A New York Times article compliments CNN reporter Jake Tapper for an "uncompromising" interview with Vice President-elect Mike Pence. After criticism of most TV anchors, including a soft-ball interview by Matt Lauer of Trump in September, the article is an action call to others covering the election and presidency.
The toughest issue was about Michael G. Flynn, the son of Trump's pick for national security adviser, Lt. Gen. Michael T. Flynn. The younger Flynn has an active social media life and has been spreading rumors, such as the one about Hillary Clinton running a child sex ring out of a Washington, D.C., pizzeria, where a man, believing the story, appeared and fired a shot. Michael G.'s relationship to the administration came into question when Trump's transition team pursued security clearance for him.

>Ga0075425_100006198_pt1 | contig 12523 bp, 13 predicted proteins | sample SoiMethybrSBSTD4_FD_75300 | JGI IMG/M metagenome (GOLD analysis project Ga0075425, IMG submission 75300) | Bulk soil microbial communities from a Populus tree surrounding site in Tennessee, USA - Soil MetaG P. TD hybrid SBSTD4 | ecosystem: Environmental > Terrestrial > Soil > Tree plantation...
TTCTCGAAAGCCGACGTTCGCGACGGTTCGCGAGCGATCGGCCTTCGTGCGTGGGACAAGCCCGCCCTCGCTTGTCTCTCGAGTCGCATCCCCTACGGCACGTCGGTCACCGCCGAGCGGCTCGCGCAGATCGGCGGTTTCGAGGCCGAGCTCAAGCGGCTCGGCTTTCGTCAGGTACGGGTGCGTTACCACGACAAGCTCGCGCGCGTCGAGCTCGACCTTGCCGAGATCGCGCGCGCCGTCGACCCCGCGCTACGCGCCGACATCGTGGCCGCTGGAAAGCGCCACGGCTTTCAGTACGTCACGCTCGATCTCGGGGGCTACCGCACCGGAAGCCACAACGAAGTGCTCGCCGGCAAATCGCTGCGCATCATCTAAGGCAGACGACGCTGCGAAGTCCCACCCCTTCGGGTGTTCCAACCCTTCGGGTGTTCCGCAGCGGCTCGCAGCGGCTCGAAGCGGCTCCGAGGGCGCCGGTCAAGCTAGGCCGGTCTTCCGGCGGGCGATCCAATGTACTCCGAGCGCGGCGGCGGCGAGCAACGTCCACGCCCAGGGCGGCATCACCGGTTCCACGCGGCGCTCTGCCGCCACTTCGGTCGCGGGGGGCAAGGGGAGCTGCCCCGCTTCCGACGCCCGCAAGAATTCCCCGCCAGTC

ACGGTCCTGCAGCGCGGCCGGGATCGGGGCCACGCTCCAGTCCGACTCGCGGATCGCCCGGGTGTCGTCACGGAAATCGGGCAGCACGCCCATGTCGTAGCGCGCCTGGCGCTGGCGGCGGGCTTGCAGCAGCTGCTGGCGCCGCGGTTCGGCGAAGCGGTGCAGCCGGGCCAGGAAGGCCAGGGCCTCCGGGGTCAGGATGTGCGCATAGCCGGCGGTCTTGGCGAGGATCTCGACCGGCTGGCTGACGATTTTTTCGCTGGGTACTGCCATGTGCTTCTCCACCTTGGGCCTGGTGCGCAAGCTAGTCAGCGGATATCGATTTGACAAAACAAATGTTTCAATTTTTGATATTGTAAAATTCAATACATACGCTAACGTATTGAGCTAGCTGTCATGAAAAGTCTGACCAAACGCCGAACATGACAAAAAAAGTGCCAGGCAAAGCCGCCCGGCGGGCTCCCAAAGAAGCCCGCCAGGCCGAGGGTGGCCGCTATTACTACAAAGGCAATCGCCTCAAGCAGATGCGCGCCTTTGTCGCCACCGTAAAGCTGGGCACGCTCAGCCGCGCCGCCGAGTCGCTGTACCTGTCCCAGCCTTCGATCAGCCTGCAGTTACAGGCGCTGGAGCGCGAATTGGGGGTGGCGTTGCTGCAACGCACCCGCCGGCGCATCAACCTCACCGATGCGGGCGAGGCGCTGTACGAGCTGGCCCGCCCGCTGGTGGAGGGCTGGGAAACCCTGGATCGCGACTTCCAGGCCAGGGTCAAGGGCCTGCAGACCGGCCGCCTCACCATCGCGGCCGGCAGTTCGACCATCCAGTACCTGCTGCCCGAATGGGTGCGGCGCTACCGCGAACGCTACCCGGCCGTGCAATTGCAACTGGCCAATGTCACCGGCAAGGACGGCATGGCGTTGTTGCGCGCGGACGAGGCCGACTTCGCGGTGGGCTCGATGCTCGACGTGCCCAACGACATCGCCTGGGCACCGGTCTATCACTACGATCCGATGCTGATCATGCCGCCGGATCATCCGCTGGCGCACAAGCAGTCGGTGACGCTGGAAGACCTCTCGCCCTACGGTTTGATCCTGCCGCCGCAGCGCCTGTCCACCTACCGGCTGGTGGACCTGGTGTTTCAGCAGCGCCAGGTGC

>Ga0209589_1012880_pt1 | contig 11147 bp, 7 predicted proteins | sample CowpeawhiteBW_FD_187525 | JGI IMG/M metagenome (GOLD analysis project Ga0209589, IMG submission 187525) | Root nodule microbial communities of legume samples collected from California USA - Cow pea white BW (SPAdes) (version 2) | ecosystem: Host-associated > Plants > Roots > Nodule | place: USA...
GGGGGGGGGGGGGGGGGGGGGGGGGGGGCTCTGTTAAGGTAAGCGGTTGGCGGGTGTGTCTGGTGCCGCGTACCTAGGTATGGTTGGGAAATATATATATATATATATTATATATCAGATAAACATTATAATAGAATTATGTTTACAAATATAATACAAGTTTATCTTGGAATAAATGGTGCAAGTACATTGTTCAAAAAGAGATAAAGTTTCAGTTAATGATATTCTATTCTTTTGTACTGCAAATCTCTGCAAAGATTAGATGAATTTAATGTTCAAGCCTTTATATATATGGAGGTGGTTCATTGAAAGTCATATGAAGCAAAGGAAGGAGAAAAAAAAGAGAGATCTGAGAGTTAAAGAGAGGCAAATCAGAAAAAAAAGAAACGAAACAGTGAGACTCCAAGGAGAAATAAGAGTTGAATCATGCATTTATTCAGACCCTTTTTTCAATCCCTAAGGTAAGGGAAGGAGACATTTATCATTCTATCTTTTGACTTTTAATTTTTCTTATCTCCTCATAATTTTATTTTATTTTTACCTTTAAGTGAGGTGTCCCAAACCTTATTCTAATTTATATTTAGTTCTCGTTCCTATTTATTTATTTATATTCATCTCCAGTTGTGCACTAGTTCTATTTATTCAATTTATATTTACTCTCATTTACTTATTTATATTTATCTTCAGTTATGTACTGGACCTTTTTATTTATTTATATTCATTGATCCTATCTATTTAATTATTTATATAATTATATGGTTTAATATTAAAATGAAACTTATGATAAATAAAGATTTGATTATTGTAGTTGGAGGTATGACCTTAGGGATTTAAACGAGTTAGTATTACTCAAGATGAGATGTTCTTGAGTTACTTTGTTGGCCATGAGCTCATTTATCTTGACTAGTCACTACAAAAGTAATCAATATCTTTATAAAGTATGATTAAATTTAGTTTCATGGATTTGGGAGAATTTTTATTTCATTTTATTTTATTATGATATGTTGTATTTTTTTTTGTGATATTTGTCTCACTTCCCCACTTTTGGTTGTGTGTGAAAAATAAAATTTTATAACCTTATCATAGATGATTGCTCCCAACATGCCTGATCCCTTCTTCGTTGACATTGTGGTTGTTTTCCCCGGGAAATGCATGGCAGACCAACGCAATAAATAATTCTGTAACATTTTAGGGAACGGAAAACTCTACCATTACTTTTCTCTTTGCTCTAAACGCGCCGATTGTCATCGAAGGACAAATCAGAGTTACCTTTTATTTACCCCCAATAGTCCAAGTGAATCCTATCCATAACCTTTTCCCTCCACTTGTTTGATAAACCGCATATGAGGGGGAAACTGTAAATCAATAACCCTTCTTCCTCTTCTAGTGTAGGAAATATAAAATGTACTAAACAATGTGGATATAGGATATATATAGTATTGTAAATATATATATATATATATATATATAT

Tapper pushed Pence during the interview eight times, saying, "I want to move on to other issues, but I'm afraid I just didn't get an answer." Pence called Tapper's questions a "distraction" and talked about the public's satisfaction with the president-elect's decisive action.
Tapper tried again: "You're downplaying his role, but you must be aware of the transition team putting forth security clearance." Pence says he was helping with scheduling.
Tapper again: "Are you aware that a security clearance...?" Pence finally admitted something about "paperwork.
It's a frustrating interview to watch.
- How well did Pence handle the questioning? Should he have handled it differently?
- The New York Times writer says this type of questioning should be the norm, not the exception. Do you agree?
- Has TV reporting changed over time? Have reporters gotten less aggressive, as some claim? If so, why do you think this is the case?